Dr Vivian Balakrishnan, at the Rio+20 summit that just recently ended in Rio de Janeiro, said the key to achieve a city that can be concurrently dense and green is to build upwards and to leave space for trees. The Singapore government has made long-term plans to make Singapore high-rise, urbanised and compact, adding, “although five million people live within an island 30km across, 47% of our land is covered by trees” (Chan, 2012).
I am pretty sure our reputation, as a garden city has had to come from something and somewhere, no? Just look at the roads leaving Changi Airport: it is lined with trees, plants, flowers, anything green, to welcome Singaporeans and tourists.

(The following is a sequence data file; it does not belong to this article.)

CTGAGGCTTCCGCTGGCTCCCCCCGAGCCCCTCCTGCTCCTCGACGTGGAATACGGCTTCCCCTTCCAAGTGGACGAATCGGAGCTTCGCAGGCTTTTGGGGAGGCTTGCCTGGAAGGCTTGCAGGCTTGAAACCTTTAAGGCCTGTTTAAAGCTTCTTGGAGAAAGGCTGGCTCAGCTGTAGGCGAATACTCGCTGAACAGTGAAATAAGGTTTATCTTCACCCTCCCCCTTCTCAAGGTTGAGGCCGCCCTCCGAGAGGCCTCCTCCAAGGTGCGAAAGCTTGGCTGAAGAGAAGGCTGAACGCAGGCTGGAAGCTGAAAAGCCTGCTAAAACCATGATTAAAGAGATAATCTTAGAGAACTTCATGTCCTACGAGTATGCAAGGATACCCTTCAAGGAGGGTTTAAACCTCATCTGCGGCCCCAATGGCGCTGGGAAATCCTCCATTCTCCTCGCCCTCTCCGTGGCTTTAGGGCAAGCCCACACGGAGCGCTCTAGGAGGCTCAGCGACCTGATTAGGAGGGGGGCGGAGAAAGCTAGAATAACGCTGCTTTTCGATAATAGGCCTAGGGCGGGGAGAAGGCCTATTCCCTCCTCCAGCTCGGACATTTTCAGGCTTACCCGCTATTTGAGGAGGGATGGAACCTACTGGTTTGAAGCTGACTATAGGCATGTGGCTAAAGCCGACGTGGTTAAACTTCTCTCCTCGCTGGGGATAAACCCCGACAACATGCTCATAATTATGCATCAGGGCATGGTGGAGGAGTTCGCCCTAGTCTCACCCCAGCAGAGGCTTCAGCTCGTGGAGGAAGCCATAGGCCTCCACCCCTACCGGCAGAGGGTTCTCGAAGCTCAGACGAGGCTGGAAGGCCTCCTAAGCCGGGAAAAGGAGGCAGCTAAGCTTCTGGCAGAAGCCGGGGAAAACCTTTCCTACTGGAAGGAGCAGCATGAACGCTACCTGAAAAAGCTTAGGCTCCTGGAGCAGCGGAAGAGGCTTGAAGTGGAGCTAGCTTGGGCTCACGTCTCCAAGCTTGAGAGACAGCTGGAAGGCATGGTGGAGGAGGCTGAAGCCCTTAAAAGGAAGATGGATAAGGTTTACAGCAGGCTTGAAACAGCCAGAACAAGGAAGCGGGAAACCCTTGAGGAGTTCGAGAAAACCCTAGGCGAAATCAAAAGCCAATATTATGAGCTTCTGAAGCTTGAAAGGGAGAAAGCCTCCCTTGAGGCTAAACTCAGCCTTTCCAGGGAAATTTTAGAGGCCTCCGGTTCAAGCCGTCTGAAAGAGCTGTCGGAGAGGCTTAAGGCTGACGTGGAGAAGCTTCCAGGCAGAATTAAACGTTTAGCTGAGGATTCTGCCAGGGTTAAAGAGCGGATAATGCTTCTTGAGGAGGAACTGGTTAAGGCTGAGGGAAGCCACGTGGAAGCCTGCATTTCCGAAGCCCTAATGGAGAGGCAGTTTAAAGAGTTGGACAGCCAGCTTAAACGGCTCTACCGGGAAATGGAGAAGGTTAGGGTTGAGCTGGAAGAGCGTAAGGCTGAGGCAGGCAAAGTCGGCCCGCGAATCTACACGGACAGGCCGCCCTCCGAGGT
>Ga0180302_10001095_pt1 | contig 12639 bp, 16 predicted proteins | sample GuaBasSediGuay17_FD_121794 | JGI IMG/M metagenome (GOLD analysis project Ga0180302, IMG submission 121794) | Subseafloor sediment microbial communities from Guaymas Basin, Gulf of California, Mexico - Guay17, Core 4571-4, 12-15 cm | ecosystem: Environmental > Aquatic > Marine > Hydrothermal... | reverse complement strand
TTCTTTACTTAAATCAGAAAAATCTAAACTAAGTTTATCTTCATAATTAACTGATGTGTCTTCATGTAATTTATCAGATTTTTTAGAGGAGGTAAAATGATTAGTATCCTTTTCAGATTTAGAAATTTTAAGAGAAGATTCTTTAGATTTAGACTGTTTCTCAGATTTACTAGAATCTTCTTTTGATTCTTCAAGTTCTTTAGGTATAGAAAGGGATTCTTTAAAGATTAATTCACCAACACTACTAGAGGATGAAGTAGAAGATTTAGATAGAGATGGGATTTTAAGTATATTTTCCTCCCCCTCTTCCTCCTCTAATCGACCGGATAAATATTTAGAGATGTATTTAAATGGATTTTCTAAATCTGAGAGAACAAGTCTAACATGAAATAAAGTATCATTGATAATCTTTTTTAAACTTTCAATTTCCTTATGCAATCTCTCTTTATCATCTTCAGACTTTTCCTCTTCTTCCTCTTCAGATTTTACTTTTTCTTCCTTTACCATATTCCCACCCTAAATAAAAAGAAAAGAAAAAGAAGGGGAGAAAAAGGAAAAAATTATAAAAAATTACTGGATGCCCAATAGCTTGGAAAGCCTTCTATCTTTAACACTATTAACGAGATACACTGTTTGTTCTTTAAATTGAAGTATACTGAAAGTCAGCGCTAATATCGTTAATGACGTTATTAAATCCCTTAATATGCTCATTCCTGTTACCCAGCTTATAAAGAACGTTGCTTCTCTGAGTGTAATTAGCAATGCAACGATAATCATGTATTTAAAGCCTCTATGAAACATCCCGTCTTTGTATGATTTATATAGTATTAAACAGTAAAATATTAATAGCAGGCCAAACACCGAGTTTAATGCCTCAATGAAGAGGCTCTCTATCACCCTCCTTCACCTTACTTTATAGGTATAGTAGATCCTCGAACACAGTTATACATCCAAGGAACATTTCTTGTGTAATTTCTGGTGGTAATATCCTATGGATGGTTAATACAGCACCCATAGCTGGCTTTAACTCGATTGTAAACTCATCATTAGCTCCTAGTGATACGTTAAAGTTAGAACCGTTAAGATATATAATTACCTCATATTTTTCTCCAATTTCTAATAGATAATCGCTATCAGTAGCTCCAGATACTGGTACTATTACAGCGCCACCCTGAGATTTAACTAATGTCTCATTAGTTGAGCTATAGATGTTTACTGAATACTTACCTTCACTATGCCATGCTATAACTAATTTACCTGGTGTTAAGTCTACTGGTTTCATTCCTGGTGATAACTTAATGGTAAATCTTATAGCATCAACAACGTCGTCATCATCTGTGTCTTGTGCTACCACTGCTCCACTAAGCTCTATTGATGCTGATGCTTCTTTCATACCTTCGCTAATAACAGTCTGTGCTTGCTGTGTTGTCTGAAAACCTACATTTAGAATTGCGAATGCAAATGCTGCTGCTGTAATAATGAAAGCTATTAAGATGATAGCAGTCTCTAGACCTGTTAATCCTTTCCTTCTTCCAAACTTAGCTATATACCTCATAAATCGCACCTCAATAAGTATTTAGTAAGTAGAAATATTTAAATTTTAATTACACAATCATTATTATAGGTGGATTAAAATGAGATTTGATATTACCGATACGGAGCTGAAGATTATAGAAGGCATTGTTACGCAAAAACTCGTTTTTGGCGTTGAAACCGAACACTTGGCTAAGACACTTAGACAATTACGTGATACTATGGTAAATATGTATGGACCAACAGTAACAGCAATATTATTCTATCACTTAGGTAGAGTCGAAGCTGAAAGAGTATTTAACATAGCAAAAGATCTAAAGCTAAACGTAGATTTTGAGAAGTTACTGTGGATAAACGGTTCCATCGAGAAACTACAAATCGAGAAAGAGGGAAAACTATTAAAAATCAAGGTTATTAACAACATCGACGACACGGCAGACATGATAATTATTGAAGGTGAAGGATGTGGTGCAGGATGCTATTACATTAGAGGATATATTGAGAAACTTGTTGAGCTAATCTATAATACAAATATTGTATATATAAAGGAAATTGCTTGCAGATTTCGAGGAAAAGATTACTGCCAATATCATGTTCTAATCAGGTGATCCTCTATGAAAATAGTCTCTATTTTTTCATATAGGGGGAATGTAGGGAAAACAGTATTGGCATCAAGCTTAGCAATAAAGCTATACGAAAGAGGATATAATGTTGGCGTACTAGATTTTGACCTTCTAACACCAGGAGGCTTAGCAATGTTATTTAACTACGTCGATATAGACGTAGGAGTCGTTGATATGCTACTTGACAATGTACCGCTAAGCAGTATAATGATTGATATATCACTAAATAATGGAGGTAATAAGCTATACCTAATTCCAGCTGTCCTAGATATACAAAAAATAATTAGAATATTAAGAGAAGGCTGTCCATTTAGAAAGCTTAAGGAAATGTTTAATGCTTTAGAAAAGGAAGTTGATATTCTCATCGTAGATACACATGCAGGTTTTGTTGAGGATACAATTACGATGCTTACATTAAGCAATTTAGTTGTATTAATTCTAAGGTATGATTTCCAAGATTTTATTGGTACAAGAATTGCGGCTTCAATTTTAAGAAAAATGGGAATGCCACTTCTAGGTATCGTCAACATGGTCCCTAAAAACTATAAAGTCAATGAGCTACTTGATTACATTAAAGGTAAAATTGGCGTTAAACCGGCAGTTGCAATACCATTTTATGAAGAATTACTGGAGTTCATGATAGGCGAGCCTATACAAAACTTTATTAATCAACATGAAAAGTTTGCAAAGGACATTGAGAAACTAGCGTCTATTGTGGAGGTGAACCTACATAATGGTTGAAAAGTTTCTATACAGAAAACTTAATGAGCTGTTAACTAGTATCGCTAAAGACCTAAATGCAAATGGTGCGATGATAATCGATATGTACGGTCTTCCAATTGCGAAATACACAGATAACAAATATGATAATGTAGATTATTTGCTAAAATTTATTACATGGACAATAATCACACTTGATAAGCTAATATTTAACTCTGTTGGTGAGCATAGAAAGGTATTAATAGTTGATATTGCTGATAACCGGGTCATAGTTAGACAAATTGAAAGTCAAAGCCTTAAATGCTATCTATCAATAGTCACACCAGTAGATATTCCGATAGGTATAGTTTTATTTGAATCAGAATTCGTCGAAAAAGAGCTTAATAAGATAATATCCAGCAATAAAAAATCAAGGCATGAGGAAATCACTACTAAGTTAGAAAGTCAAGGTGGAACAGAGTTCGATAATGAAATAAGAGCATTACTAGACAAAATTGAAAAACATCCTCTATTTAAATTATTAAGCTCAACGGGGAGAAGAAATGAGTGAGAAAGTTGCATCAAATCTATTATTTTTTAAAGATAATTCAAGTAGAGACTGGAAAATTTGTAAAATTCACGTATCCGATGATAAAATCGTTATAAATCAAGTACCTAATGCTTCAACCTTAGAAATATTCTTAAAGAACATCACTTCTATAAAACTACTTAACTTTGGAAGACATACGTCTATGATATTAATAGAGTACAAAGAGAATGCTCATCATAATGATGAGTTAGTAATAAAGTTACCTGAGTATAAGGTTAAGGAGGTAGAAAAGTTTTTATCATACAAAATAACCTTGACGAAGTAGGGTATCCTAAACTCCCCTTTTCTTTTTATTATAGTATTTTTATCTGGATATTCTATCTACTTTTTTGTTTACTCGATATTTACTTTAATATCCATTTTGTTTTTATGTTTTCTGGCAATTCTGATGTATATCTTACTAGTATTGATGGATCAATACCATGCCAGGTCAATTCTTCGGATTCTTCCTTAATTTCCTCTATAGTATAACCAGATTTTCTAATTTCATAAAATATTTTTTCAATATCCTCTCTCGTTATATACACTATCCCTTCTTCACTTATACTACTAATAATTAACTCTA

In addition to the fact that Singapore is a pretty green city, Dr Balakrishnan also added that the lack of resources forced Singapore to be innovative in its water purification processes and recycling efforts.
Well, this is something us Singaporeans should be proud of. In all honesty, for a globalised city, home to commercialised buildings, Singaporeans really should be grateful for the clean air we all sometimes take for granted. This is of course not taking into consideration the seasonal haze periods that can sometimes be a nuisance on the roads. Be glad that we do not live in a densely populated city that is so polluted, like Hong Kong for example.
It is also apt that Gardens by the Bay at Marina Bay will officially be open to the public on Friday, 29 June. This project is in line with Singapore’s “City in a Garden” vision. This 101 hectare garden houses over 250 000 rare plants.
So sometimes it really is nice to just kick back and appreciate the air here in Singapore.
Chan, R. (2012, June 24). Dense cities can be green, says Minister. The Sunday Times, p. 1.